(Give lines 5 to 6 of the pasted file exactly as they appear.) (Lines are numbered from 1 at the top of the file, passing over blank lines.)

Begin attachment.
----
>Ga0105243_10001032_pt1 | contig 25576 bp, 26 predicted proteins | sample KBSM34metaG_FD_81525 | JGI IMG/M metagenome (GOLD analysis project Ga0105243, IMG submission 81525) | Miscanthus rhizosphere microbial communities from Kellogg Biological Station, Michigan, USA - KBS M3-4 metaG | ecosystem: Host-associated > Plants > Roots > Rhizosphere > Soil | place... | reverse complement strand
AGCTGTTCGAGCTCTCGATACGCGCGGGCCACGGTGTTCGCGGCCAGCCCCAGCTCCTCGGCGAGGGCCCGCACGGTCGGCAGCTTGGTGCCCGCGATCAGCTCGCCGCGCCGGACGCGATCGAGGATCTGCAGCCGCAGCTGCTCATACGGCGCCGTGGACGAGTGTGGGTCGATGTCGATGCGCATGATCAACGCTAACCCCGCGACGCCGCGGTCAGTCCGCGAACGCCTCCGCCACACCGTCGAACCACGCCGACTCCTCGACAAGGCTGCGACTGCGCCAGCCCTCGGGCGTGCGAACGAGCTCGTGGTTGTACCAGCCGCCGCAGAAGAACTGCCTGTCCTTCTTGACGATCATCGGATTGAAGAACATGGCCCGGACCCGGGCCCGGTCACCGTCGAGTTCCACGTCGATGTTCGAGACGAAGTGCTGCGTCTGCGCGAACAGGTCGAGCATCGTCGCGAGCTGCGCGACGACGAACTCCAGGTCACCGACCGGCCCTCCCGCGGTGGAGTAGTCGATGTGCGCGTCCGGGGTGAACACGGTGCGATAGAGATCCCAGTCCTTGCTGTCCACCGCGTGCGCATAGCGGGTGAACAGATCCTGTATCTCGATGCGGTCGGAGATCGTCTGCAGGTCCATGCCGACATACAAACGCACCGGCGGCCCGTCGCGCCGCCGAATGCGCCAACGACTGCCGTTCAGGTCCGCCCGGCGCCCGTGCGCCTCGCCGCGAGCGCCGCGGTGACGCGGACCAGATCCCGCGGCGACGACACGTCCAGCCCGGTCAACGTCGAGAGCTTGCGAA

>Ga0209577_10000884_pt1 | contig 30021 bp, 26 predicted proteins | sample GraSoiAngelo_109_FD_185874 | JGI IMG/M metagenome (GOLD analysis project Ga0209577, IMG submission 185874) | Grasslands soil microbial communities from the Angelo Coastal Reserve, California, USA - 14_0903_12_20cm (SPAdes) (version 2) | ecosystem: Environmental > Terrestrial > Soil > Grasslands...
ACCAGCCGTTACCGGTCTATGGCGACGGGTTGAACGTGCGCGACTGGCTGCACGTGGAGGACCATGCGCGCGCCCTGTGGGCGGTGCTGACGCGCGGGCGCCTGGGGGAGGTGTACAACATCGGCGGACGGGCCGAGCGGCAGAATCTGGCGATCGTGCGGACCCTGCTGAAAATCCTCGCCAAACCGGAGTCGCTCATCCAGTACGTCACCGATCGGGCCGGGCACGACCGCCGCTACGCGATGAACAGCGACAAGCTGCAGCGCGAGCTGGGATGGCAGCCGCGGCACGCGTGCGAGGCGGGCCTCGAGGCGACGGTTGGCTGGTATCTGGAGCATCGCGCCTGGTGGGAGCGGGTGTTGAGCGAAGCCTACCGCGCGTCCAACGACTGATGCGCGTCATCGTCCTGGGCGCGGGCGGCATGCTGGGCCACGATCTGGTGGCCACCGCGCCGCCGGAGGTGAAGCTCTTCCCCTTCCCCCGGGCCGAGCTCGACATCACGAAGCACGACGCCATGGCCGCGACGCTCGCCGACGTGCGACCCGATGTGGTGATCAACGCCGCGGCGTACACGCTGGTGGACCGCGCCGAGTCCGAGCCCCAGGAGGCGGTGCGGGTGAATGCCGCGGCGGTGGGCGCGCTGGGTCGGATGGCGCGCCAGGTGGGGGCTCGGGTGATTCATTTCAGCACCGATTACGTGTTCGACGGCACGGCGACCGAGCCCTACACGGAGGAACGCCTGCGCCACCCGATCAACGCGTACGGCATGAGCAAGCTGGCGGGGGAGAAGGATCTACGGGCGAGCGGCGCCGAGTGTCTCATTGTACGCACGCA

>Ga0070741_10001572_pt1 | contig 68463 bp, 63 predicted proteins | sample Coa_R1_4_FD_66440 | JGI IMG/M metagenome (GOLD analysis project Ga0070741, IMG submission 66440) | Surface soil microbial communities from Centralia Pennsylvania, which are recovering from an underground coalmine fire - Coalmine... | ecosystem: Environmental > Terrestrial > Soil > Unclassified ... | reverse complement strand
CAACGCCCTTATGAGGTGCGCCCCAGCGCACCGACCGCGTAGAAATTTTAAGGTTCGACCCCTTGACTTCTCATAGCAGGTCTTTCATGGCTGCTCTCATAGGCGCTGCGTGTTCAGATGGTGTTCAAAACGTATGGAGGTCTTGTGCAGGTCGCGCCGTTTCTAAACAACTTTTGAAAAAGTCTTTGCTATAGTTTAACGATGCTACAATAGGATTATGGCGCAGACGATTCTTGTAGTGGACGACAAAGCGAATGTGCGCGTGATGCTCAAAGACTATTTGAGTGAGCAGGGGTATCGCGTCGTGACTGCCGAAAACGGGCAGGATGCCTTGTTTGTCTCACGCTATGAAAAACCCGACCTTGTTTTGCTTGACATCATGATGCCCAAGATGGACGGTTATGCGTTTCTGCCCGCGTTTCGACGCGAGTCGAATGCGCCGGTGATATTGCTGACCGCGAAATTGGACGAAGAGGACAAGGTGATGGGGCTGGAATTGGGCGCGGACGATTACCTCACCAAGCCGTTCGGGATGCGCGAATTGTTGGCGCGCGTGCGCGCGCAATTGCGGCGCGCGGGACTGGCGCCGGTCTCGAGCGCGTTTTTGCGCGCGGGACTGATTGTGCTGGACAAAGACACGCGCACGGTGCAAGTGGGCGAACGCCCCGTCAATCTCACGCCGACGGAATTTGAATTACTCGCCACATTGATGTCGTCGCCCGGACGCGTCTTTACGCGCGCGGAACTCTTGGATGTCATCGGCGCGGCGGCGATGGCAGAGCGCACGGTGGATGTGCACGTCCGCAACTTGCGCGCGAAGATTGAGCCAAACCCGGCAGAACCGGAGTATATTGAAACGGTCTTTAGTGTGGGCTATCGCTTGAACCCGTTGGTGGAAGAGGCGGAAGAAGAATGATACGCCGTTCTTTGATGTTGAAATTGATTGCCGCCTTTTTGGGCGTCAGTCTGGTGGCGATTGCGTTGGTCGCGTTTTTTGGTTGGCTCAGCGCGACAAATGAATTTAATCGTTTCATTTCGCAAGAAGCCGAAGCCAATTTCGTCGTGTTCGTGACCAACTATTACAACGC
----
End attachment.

>Ga0070741_10001572_pt1 | contig 68463 bp, 63 predicted proteins | sample Coa_R1_4_FD_66440 | JGI IMG/M metagenome (GOLD analysis project Ga0070741, IMG submission 66440) | Surface soil microbial communities from Centralia Pennsylvania, which are recovering from an underground coalmine fire - Coalmine... | ecosystem: Environmental > Terrestrial > Soil > Unclassified ... | reverse complement strand
CAACGCCCTTATGAGGTGCGCCCCAGCGCACCGACCGCGTAGAAATTTTAAGGTTCGACCCCTTGACTTCTCATAGCAGGTCTTTCATGGCTGCTCTCATAGGCGCTGCGTGTTCAGATGGTGTTCAAAACGTATGGAGGTCTTGTGCAGGTCGCGCCGTTTCTAAACAACTTTTGAAAAAGTCTTTGCTATAGTTTAACGATGCTACAATAGGATTATGGCGCAGACGATTCTTGTAGTGGACGACAAAGCGAATGTGCGCGTGATGCTCAAAGACTATTTGAGTGAGCAGGGGTATCGCGTCGTGACTGCCGAAAACGGGCAGGATGCCTTGTTTGTCTCACGCTATGAAAAACCCGACCTTGTTTTGCTTGACATCATGATGCCCAAGATGGACGGTTATGCGTTTCTGCCCGCGTTTCGACGCGAGTCGAATGCGCCGGTGATATTGCTGACCGCGAAATTGGACGAAGAGGACAAGGTGATGGGGCTGGAATTGGGCGCGGACGATTACCTCACCAAGCCGTTCGGGATGCGCGAATTGTTGGCGCGCGTGCGCGCGCAATTGCGGCGCGCGGGACTGGCGCCGGTCTCGAGCGCGTTTTTGCGCGCGGGACTGATTGTGCTGGACAAAGACACGCGCACGGTGCAAGTGGGCGAACGCCCCGTCAATCTCACGCCGACGGAATTTGAATTACTCGCCACATTGATGTCGTCGCCCGGACGCGTCTTTACGCGCGCGGAACTCTTGGATGTCATCGGCGCGGCGGCGATGGCAGAGCGCACGGTGGATGTGCACGTCCGCAACTTGCGCGCGAAGATTGAGCCAAACCCGGCAGAACCGGAGTATATTGAAACGGTCTTTAGTGTGGGCTATCGCTTGAACCCGTTGGTGGAAGAGGCGGAAGAAGAATGATACGCCGTTCTTTGATGTTGAAATTGATTGCCGCCTTTTTGGGCGTCAGTCTGGTGGCGATTGCGTTGGTCGCGTTTTTTGGTTGGCTCAGCGCGACAAATGAATTTAATCGTTTCATTTCGCAAGAAGCCGAAGCCAATTTCGTCGTGTTCGTGACCAACTATTACAACGC